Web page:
The Man Next to Me

I wonder if he even remembers me, but he sure did his part so that I would remember him.
It was 8:30 in the morning and I had just boarded the airplane. I was exhausted.
I had gotten back into the United States earlier that morning, arriving in Flordia around midnight. By the time I had gotten to the hotel and fallen asleep, it was nearly 2AM. Asleep for only four hours, I was woken up again at 6 to head back to the airport to return home.

So there I was, sitting in the somewhat comfy seat, receiving a blanket and pillow from the friendly flight attendant. The seat next to me remained open... I always wonder who will sit next to me. A man? A woman? Young? Old? Quiet? Extrovert?
As I watched many file in through the thin aisle, he finally came to my row. He was a middle aged man, certainly the business type. Suit and tie.

"This should be interesting..." I thought to myself.
He sat down and seemed relatively quiet. We exchanged some smalltalk and what happened next, I wouldn't have expected.

For the next two hours of the plane ride he talked up a storm. From books, to China, to why George W. Bush was a bad president, why suburbs led to obesity and isolation, and why I should probably change my window panes. This man was a riot. I felt disrespectful for not having much to say, though truthfully his knowledge was out of my league and made keeping my eyes open even more difficult.

I wasn't terribly fond of the man. He didn't have the most respectful attitude towards the mission trip that I was returning from. But hey, he was an environmentalist and didn't like the idea of 400 people flying planes to another country when we could just send money and have people there do the work. Yet there he was sitting on a fairly large sized plane, ironically.

While most of the conversation remains a blur to me, there is one specific moment in the conversation I remember. He told me that in all of life, I should always remember two things: Proximity and Ultimately.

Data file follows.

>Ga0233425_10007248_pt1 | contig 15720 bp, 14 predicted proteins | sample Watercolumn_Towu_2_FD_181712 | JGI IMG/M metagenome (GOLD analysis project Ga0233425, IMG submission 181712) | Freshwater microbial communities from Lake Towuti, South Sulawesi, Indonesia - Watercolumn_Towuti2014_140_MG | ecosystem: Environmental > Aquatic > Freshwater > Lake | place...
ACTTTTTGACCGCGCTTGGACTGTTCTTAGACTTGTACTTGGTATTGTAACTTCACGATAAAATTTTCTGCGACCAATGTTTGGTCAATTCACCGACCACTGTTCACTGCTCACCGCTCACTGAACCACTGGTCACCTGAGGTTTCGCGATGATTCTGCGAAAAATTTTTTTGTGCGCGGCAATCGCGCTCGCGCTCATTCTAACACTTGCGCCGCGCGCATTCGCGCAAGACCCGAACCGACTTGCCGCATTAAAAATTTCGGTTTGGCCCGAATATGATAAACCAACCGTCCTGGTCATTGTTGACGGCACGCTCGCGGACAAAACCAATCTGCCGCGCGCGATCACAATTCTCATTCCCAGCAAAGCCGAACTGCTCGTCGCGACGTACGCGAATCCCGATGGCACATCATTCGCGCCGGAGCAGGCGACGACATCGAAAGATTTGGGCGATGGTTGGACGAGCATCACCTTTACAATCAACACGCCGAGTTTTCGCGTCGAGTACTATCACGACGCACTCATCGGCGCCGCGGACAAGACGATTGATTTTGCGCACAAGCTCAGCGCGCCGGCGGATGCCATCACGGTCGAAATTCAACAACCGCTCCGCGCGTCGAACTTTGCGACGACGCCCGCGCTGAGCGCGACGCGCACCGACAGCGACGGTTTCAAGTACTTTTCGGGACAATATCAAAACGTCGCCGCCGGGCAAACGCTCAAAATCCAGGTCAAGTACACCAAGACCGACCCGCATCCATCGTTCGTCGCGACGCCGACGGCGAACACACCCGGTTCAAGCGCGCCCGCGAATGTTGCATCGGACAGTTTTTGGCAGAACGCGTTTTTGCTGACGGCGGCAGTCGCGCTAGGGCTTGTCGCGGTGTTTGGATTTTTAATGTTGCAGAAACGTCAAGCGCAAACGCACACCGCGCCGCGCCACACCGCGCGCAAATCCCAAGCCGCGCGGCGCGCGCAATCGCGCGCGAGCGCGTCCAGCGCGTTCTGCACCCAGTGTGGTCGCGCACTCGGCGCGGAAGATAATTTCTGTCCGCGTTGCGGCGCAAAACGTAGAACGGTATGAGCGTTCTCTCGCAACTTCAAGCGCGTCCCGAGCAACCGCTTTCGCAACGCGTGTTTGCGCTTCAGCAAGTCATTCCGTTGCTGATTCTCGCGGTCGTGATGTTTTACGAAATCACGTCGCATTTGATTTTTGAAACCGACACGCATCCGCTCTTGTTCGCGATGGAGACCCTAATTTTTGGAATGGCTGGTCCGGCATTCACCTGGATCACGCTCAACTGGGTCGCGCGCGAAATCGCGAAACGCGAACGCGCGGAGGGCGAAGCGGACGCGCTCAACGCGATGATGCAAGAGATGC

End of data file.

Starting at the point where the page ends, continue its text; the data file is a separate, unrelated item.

He told the story of a family member who was satisfied with their job in proximity, but ultimately, it wasn't quite what they wanted. He told me that no matter what I do in life, make sure it is ultimately satisfying and worth all my time and efforts.

How many things in life feel satisfying in proximity but ultimately add up to nothing?

How many things do we do in our every day life that aren't really worth our time, worth our life, worth our thoughts, worth our money, worth our breath to speak of, worth space in our heart?

Consider what is important in your life right now. At the end of your life, do you think you will look back and say "That is what really made a difference in my life, in others' life, in the world!" Especially for the sake of God and His glory.

Dear Christian out there,
Do you value time? Do you really value time?
Like everything else, time belongs to our Lord.
That means you're borrowing something of His.
How do you take care of something you've borrowed?

Certainly the gentleman I sat next to wasn't necessarily the most pleasant person to converse with, but he sure got me thinking. And any person who can make me truly think, deserves some respect.
I am thankful that even on that long, tiring morning, God provided someone that didn't know Him to help me know Himself better.

"Be very careful, then, how you live—not as unwise but as wise, making the most of every opportunity, because the days are evil."
Ephesians 5:15-16

P.S. Happy early Thanksgiving! :)

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